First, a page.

Converting ClarisWorks Files across Platforms

This information was provided by Claris Corporation on 16 March 1998, and incorporated into Apple Computer's Tech Info Library.
This article has been archived and is no longer updated by Apple.
ClarisWorks 3.0 for Windows and ClarisWorks 3.0 for the Macintosh are essentially the same version and share the same binary file format. Because of this, files can be shared between the two platforms, retaining both data and formatting (with some exceptions). Version 1.0v1 for Windows and 1.0v4 for Macintosh can also share the same files. In all other cases, it is recommended that you upgrade to ensure that both users sharing files have the same version.

There needs to be some method in place to exchange the actual data. Apple File Exchange, PC Exchange, Access PC, and DOS Mounter all enable you to copy a file from a DOS-formatted floppy disk to a Macintosh hard disk. The other method is a network connection. Assuming that one computer can read the others data, here are the steps needed to share files between the programs.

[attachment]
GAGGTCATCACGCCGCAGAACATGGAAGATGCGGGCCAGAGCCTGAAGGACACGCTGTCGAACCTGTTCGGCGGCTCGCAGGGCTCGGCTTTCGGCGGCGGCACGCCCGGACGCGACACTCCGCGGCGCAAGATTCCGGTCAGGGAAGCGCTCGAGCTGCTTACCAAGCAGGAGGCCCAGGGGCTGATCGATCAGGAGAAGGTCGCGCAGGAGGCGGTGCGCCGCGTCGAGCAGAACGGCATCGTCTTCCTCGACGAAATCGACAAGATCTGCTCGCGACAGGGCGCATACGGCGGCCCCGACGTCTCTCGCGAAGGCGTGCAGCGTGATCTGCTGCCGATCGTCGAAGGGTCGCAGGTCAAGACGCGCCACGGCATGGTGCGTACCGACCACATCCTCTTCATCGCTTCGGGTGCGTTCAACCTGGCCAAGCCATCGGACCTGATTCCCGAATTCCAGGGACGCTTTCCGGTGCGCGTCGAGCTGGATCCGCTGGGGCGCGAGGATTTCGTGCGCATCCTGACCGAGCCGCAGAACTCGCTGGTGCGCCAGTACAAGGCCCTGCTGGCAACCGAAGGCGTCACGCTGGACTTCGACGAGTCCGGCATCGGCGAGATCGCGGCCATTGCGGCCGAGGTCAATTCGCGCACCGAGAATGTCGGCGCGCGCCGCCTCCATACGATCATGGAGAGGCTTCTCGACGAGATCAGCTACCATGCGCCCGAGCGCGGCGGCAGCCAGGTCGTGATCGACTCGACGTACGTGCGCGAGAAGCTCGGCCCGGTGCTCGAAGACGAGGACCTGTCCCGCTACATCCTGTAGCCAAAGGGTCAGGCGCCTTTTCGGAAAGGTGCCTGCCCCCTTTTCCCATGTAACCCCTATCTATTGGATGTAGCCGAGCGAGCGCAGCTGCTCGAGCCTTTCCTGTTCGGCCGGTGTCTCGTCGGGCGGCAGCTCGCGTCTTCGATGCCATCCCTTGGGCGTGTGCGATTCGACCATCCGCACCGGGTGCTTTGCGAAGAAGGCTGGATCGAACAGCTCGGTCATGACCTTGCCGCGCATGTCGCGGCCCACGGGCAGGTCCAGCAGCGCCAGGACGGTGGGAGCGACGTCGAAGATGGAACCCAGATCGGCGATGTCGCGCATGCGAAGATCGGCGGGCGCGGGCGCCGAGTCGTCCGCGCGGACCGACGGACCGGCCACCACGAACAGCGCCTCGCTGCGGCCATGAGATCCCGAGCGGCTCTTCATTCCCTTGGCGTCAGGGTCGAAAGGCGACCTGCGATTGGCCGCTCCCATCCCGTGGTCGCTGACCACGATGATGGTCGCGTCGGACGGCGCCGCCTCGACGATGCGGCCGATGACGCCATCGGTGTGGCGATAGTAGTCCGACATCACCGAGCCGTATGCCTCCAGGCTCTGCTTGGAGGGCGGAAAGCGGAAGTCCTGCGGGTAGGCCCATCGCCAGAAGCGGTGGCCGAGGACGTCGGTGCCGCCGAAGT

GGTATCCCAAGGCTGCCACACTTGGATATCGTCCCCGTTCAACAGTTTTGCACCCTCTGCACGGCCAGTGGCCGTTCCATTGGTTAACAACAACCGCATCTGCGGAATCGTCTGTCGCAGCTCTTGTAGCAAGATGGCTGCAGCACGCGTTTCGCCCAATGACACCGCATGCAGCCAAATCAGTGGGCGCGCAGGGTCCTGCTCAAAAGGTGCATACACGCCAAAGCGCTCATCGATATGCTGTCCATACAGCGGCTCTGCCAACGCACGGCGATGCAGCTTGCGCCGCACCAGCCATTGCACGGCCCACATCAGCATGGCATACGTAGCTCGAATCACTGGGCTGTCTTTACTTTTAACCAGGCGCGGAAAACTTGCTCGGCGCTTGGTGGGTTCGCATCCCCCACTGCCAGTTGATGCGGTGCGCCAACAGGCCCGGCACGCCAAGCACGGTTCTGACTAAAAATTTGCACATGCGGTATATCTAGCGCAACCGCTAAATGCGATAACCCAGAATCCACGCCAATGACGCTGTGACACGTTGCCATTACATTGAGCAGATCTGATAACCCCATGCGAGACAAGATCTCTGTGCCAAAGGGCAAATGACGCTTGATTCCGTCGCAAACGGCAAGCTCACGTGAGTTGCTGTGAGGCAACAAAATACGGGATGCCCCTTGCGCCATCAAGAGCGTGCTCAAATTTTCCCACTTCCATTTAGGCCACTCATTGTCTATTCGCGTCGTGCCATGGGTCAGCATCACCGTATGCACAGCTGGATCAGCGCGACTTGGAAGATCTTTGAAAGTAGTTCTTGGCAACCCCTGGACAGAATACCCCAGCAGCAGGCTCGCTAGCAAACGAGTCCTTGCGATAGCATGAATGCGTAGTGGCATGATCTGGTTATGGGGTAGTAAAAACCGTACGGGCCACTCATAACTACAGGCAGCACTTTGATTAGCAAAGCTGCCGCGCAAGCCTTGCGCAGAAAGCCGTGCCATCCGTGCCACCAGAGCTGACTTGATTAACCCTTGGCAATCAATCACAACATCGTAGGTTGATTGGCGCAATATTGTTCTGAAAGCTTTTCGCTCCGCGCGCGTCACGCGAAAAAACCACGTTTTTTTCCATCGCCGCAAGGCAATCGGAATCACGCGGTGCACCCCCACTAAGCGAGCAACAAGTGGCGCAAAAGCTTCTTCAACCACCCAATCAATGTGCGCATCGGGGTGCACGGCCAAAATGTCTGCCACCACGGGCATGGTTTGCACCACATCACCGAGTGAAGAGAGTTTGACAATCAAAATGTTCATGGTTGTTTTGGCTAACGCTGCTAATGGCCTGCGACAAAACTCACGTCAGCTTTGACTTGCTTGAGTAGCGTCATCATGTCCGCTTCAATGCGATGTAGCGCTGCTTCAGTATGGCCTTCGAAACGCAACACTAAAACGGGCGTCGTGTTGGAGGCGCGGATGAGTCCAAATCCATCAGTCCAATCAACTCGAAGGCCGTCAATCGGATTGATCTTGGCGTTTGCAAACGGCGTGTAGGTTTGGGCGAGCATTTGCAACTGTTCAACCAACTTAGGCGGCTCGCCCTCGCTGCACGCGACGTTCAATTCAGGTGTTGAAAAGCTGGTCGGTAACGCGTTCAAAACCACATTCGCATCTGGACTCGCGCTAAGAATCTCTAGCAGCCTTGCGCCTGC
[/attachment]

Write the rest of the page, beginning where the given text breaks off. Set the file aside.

ClarisWorks for Macintosh --> ClarisWorks for Windows
Save (or Save As) a document with a filename no more than eight characters in length, this is the character limit set by DOS. Include the suffix ".CWK" to the filename.

For example: Myfile becomes Myfile.CWK.

ClarisWorks for Windows --> ClarisWorks for Macintosh
In most cases, you will not be able to double click files that come from a PC to open them with ClarisWorks on your Macintosh. Instead, choose Open from the File menu and open the file that way.

Sharing files between different versions
It is recommended that you upgrade to ensure that both users sharing files have the same version. When this is not possible, here are a few tips:

Version 2.0 and 3.0 can directly read any file created by either Windows or Macintosh versions of 1.0. However, version 1.0 cannot open 2.0 or 3.0 files. To exchange files with someone who has 1.0 , you must do a Save As in another file format. Try RTF for Word Processing documents, SYLK for Spreadsheets and DIF or TEXT for Databases. Use EPSF or PICT for Graphics documents.

Published Date: Feb 18, 2012